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  Download factsheet: The cost of Australia's refugee and asylum policy: A source guide

The exact financial cost of Australia’s asylum seeker policy can be very difficult to establish. This is because expenditure ranges across a number of government programs and portfolios. Sources detailing expenditure in this area of policy are listed below.

How much does it cost to detain asylum seekers?

According to figures compiled by the Refugee Council of Australia, and published in March 2019, in the previous financial year the annual cost of detention per person was as follows:

  • more than $573,000 a year to hold an asylum seeker in offshore detention;
  • more than $346,000 to hold them in detention in Australia;
  • $103,343 for an asylum seeker to live in community detention in Australia; and
  • $10,221 for an asylum seeker to live in the community on a bridging visa while their claim is processed.

Other resources

In 2016 UNICEF Australia and Save the Children published a report titled, 'At What Cost?' outlining the human, financial and reputational costs of Australia's asylum seeker policies. This report stated that Australia's policies of onshore and offshore detention, and of turning back boats, had cost $9.6 billion between 2013 and 2016.

In April 2014, the National Commission of Audit reported that between 2009-10 and 2013-14 spending on the detention and processing of asylum seekers who arrived by boat increased from $118.4 million per year to $3.3 billion per year.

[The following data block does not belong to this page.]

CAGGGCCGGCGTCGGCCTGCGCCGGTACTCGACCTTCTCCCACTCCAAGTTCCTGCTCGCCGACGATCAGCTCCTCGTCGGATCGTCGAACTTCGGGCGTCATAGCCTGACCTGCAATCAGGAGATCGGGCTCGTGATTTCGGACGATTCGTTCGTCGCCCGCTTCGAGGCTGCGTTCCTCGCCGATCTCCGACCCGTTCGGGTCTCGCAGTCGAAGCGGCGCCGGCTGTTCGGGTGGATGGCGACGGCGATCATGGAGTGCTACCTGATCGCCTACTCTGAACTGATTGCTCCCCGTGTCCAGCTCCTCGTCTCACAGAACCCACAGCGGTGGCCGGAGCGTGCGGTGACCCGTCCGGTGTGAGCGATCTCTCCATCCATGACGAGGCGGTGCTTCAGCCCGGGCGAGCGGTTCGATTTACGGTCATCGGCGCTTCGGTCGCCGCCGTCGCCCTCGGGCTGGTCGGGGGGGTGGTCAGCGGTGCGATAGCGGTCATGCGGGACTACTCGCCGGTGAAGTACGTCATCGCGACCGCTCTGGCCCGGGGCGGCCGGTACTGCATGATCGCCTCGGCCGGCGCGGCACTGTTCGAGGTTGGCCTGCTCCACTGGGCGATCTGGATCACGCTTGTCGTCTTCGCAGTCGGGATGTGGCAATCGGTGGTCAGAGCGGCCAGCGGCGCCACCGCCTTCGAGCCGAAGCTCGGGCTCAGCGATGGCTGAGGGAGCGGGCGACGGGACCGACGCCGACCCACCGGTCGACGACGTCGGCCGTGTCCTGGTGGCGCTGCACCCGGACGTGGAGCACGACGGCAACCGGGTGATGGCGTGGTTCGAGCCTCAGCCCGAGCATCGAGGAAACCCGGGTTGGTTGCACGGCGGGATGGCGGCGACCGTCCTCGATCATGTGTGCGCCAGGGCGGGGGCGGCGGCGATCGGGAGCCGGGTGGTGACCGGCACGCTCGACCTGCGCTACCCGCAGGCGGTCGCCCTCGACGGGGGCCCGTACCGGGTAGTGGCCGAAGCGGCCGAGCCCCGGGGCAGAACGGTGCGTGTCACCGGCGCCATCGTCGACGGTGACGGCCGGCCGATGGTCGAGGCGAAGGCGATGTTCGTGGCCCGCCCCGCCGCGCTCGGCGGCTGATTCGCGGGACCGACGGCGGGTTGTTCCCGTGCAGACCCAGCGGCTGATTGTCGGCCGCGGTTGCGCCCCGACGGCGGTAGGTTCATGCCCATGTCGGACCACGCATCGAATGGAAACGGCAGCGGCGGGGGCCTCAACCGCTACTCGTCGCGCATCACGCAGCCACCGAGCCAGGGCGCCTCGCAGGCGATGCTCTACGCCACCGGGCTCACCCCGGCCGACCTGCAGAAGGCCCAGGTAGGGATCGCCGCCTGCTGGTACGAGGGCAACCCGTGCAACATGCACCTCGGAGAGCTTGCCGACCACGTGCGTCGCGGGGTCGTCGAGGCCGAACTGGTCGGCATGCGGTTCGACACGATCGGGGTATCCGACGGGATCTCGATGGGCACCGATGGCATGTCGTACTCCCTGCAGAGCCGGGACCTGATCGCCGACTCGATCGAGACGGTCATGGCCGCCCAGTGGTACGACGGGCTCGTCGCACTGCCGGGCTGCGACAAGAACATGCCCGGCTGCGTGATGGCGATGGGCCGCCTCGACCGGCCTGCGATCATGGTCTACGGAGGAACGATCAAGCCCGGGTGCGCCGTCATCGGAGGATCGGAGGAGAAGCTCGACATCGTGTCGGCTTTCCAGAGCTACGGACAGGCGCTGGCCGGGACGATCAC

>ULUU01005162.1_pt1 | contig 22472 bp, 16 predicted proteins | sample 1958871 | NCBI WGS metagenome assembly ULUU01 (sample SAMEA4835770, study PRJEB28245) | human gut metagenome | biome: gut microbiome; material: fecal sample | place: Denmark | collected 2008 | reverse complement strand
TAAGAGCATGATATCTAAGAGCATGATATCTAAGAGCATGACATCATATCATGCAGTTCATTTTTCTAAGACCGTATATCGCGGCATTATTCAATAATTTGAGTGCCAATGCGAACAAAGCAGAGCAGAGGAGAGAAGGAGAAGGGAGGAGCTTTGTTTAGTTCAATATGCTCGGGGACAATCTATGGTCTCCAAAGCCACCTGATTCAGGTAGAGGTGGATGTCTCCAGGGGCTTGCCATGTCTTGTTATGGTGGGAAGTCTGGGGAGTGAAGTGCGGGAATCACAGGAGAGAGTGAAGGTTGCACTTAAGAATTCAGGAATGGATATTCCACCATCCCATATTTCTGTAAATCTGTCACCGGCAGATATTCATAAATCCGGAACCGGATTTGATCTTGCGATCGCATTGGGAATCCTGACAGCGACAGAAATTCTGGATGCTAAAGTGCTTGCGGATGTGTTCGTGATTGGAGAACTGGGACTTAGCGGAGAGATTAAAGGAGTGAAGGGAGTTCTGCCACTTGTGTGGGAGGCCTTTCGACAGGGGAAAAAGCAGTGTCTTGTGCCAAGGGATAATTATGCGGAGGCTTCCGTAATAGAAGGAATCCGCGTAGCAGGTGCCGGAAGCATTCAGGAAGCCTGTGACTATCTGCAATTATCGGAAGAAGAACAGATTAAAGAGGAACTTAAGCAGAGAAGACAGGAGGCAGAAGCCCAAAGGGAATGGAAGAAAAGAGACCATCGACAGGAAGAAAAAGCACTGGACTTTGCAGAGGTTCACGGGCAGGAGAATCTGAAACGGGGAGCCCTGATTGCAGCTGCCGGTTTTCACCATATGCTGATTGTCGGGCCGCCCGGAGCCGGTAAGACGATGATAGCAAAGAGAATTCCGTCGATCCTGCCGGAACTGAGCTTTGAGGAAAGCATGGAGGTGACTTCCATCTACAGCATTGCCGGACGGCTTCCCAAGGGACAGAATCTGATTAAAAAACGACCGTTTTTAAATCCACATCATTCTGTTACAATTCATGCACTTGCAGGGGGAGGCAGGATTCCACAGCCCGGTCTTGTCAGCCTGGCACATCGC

A 2015 report by the International Detention Coalition on alternatives to detention found that Australia spends twice as much detaining an asylum seeker onshore than the United States, Canada, or countries within Europe, at an estimated $655 per person per day. A 2011 study indicated that the cost of mental health care over the course of one person’s lifetime can increase considerably – by up to 50% more than the average person, or $25,000 – if that person has been held for a lengthy period in immigration detention.

Some additional details on expenditure for individual detention centres, both onshore and offshore, can be found through Senate Estimates transcripts and related documents, and through federal budget papers. The Commonwealth Parliamentary Library has a guide to terminology and concepts in the Budget, and a publication outlining costs of asylum policy.

Reports from committee inquiries relating to asylum policy may include references to the cost of services or facilities. Examples include:

  • Joint Select Committee on Australia’s Immigration Detention Network, 2012 report;
  • Select Committee on the Recent Allegations relating to Conditions and Circumstances at the Regional Processing Centre on Nauru, 2015 report; and
  • Senate Standing Committee on Legal and Constitutional Affairs, Incident at the Manus Island Detention Centre from 16 to 18 February 2014, 2014 report

What economic contribution do refugees make to a community?

Studies have shown that refugees can bring material, cultural and demographic benefits to the communities in which they settle. While refugees may find it difficult to get jobs initially, over time their labour participation rate increases and they can make a significant economic contribution. This contribution can be facilitated by appropriate policy responses. Studies examining the economic contribution of refugees are listed below.

Australian resources

International resources

The Kaldor Centre plays a vital role in developing legal, sustainable and humane solutions for displaced people around the world.